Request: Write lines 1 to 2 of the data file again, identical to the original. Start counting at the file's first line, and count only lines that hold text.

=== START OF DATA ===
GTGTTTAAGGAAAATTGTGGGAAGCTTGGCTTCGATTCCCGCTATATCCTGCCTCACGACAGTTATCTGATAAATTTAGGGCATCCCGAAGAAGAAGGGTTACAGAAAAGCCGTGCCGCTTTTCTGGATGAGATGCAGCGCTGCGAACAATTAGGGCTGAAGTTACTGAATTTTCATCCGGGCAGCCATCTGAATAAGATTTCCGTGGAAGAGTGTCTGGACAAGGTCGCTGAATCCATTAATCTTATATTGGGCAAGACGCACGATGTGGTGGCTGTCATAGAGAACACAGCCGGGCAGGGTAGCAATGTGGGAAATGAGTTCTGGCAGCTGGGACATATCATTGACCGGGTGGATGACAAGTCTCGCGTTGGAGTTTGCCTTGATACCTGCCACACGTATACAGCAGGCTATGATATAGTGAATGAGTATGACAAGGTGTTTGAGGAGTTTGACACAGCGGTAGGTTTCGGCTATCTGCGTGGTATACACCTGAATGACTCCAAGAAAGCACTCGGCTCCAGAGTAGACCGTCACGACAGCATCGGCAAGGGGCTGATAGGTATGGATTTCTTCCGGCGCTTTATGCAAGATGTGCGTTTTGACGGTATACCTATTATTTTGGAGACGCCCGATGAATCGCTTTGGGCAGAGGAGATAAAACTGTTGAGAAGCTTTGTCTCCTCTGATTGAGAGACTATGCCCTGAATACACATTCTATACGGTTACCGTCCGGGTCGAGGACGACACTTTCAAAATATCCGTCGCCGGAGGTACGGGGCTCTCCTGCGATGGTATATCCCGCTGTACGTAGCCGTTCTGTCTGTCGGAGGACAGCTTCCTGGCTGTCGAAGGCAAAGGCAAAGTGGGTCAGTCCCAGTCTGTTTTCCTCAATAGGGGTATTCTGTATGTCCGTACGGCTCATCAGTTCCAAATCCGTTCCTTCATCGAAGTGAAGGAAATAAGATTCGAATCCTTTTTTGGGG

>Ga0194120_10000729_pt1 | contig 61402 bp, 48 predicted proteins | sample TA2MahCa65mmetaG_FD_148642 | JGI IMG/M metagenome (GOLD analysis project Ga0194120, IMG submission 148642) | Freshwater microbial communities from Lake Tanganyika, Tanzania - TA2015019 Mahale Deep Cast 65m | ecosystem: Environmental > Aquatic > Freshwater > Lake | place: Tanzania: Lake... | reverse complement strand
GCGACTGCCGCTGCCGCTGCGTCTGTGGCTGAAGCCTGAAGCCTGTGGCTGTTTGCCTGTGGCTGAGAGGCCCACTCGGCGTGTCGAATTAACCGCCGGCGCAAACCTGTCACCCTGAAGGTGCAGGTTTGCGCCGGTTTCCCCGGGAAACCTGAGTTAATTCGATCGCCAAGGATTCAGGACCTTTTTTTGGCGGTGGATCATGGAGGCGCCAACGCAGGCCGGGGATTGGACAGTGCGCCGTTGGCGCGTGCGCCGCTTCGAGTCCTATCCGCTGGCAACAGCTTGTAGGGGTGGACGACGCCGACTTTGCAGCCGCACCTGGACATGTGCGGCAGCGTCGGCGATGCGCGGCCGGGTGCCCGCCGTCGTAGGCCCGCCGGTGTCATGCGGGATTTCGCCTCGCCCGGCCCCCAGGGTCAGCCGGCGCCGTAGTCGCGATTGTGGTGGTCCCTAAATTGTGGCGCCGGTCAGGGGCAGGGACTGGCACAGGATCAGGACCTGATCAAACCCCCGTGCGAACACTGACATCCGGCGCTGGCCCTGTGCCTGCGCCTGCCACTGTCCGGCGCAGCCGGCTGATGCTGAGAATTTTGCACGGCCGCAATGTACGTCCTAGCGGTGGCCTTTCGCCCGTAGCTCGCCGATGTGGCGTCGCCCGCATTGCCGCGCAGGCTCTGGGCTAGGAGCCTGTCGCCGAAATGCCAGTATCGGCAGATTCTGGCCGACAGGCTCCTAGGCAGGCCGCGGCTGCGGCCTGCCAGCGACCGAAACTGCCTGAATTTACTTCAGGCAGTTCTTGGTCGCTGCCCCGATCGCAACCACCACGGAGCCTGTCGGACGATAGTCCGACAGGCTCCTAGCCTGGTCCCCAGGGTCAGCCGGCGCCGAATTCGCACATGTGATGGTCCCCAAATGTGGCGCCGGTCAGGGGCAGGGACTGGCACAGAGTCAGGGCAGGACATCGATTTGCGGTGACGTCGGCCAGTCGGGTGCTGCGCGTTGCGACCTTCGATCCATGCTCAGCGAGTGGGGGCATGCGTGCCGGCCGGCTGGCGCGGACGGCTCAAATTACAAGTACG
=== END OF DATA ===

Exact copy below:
GTGTTTAAGGAAAATTGTGGGAAGCTTGGCTTCGATTCCCGCTATATCCTGCCTCACGACAGTTATCTGATAAATTTAGGGCATCCCGAAGAAGAAGGGTTACAGAAAAGCCGTGCCGCTTTTCTGGATGAGATGCAGCGCTGCGAACAATTAGGGCTGAAGTTACTGAATTTTCATCCGGGCAGCCATCTGAATAAGATTTCCGTGGAAGAGTGTCTGGACAAGGTCGCTGAATCCATTAATCTTATATTGGGCAAGACGCACGATGTGGTGGCTGTCATAGAGAACACAGCCGGGCAGGGTAGCAATGTGGGAAATGAGTTCTGGCAGCTGGGACATATCATTGACCGGGTGGATGACAAGTCTCGCGTTGGAGTTTGCCTTGATACCTGCCACACGTATACAGCAGGCTATGATATAGTGAATGAGTATGACAAGGTGTTTGAGGAGTTTGACACAGCGGTAGGTTTCGGCTATCTGCGTGGTATACACCTGAATGACTCCAAGAAAGCACTCGGCTCCAGAGTAGACCGTCACGACAGCATCGGCAAGGGGCTGATAGGTATGGATTTCTTCCGGCGCTTTATGCAAGATGTGCGTTTTGACGGTATACCTATTATTTTGGAGACGCCCGATGAATCGCTTTGGGCAGAGGAGATAAAACTGTTGAGAAGCTTTGTCTCCTCTGATTGAGAGACTATGCCCTGAATACACATTCTATACGGTTACCGTCCGGGTCGAGGACGACACTTTCAAAATATCCGTCGCCGGAGGTACGGGGCTCTCCTGCGATGGTATATCCCGCTGTACGTAGCCGTTCTGTCTGTCGGAGGACAGCTTCCTGGCTGTCGAAGGCAAAGGCAAAGTGGGTCAGTCCCAGTCTGTTTTCCTCAATAGGGGTATTCTGTATGTCCGTACGGCTCATCAGTTCCAAATCCGTTCCTTCATCGAAGTGAAGGAAATAAGATTCGAATCCTTTTTTGGGG

>Ga0194120_10000729_pt1 | contig 61402 bp, 48 predicted proteins | sample TA2MahCa65mmetaG_FD_148642 | JGI IMG/M metagenome (GOLD analysis project Ga0194120, IMG submission 148642) | Freshwater microbial communities from Lake Tanganyika, Tanzania - TA2015019 Mahale Deep Cast 65m | ecosystem: Environmental > Aquatic > Freshwater > Lake | place: Tanzania: Lake... | reverse complement strand